South Sudan’s new unity government will soon have to appoint state governors to avoid an implosion over the distribution of posts.
Of the key executive positions created under the Revitalised Agreement on the Resolution of the Conflict in South Sudan, the 10 state governors have yet to be appointed, nearly two months after the unity administration was set up on February 22.
On Wednesday, members of the public in the 10 states appealed to the presidency to accelerate the appointment of governors, especially in light of the coronavirus pandemic.
Last week, presidential Press Secretary Ateny Wek Ateny said the disagreement over the allocation of states is delaying the appointment of governors.
“The parties have not yet agreed on how many governors should be allocated to each party because of the percentages—45 per cent against 65 per cent. The 45 per cent is to go to all the opposition groups, including the In Opposition (SPLM-IO), South Sudan Opposition Alliance (SSOA), and OPP,” he said.
The SPLM-IO is the group that split from the Sudan People’s Liberation Movement and is led by First Vice President Riek Machar.
The SSOA is a grouping of other parties outside the SPLM-IO. The OPP is a group of splintered leaders who did not side with either SPLM-IO or the SSOA, but were also fighting the government of President Salva Kiir.
The SPLM-IO has 27 per cent of the 45, the OPP has eight per cent and the SSOA has 10 per cent.
Kuol Nyuon, a political analyst and a professor of Social and Economic Studies at University of Juba, says the delay in making the appointments could ruin co-ordinated plans to respond to the coronavirus: South Sudan has two confirmed cases.
“The absence of governors creates a vacuum in co-ordinating the government policies at the grassroots. When President Kiir appointed the high committee on coronavirus, he should have issued an order that constitutes committees at States level. The current secretary generals would have powers to set up committees to handle the coronavirus,” said Mr Kuol.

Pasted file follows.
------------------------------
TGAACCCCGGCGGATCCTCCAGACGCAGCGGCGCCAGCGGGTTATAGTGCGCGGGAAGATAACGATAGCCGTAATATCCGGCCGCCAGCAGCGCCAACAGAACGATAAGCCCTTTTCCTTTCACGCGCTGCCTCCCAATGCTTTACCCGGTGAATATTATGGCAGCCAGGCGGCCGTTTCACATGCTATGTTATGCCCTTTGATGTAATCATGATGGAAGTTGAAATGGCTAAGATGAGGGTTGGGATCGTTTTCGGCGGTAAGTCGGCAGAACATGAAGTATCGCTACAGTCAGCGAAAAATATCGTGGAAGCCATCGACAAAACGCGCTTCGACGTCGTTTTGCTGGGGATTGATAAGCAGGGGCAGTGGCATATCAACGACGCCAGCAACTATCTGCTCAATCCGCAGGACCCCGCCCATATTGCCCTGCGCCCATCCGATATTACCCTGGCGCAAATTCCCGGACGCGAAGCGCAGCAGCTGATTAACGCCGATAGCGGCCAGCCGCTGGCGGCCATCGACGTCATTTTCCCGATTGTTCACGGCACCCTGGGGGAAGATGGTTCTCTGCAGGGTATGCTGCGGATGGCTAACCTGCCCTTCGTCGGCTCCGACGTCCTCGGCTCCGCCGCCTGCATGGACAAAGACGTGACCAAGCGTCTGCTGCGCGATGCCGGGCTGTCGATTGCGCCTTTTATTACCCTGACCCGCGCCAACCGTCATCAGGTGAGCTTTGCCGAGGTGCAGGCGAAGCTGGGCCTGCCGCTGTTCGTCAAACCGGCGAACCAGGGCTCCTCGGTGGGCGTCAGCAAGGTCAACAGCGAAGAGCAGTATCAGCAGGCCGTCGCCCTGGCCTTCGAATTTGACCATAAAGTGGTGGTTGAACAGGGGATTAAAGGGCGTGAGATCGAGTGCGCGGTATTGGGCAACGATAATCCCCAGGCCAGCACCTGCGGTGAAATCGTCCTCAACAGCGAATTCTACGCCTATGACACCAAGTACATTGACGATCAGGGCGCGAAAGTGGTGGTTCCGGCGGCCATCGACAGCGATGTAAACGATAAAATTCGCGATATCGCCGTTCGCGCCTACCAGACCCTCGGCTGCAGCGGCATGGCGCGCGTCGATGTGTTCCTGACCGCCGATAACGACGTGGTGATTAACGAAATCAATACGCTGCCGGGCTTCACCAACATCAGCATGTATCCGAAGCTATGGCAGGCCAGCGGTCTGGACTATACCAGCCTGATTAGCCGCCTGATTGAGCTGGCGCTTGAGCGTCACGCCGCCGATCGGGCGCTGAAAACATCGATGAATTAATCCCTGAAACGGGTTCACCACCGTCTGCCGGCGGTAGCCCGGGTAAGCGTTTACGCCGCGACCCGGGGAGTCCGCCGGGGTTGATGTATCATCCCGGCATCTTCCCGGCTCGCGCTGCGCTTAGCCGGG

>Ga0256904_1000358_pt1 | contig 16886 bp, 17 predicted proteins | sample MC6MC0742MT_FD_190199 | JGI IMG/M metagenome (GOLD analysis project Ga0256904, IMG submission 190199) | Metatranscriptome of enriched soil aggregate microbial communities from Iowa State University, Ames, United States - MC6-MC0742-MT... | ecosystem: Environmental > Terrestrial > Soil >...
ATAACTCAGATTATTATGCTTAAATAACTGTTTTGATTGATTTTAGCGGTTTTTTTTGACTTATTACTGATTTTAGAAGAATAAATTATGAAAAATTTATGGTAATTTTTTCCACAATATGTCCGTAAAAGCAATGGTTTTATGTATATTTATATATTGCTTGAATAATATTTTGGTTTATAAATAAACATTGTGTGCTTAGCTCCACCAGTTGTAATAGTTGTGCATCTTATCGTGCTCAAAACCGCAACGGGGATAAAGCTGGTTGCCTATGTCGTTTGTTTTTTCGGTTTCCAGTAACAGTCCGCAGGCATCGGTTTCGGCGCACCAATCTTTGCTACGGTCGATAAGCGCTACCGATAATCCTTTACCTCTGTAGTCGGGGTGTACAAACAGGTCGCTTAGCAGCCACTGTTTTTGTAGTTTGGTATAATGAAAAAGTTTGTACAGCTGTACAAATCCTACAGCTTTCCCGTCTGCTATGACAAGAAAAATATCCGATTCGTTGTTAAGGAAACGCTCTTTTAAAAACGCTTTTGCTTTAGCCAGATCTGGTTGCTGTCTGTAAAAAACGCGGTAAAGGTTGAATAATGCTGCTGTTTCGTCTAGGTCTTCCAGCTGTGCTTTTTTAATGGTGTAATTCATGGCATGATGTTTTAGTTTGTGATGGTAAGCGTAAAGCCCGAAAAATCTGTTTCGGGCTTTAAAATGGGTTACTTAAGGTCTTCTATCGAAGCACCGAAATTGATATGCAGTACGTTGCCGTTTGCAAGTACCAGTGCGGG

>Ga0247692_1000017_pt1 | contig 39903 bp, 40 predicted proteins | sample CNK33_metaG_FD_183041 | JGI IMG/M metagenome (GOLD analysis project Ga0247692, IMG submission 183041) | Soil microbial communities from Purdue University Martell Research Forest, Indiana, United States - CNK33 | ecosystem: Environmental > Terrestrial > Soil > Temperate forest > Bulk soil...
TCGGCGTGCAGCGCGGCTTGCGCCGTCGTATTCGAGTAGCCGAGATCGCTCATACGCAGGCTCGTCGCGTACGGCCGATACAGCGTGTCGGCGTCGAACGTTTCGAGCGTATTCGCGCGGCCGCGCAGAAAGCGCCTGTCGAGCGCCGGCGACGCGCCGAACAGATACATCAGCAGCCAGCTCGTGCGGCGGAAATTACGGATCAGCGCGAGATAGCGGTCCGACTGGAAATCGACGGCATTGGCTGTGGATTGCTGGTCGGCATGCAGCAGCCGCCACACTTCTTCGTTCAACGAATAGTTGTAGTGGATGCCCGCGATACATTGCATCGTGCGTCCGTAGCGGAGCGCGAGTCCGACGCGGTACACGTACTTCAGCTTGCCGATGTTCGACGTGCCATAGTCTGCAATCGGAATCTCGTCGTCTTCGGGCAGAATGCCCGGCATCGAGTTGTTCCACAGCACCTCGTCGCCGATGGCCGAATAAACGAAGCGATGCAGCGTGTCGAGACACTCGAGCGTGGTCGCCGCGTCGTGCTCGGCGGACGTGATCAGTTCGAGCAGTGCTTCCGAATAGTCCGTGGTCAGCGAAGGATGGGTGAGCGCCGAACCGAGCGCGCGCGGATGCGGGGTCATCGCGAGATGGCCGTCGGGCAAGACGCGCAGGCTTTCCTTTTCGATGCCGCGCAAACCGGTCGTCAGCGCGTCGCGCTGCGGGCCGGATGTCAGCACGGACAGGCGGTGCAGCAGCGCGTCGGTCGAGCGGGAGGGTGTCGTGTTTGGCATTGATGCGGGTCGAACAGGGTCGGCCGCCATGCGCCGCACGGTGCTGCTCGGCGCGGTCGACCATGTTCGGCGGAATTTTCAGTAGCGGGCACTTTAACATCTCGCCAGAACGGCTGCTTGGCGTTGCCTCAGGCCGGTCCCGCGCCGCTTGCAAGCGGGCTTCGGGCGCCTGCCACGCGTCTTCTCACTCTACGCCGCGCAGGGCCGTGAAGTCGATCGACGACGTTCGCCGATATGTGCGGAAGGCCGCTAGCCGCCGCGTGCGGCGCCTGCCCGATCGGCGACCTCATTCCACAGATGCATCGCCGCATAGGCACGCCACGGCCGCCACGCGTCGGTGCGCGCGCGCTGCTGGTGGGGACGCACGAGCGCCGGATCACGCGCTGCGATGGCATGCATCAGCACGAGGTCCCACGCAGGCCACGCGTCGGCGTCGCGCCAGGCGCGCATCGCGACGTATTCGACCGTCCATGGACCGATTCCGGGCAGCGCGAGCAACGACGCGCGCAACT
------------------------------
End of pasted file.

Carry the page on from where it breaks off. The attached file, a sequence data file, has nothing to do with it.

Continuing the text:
A group of civil society organisations last week asked President Kiir to appoint the governors, citing that there many locals will lose their lives if the pandemic hits the states without leadership in place.
Dr Lam Akol, one of the leaders of the SSOA, said the discussion on state allocations is scientific and does not warrant any discussion.
According to Article 1.16.1 of the revitalised peace accord, the Incumbent Transitional Government of National Unity (I-TGoNU) gets 55 per cent, SPLM-IO gets 27 per cent, SSOA 10 per cent and OPP eight per cent. The percentages are translated into 5.5 seats for I-TGoNU, 2.7 for SPLM-IO, one for SSOA and 0.8 for OPP.
Last month, head of UNMISS David Shearer expressed concern over the political vacuum.
He said the absence of political leadership, especially in Jonglei State, has contributed to the outbreak of inter-communal violence.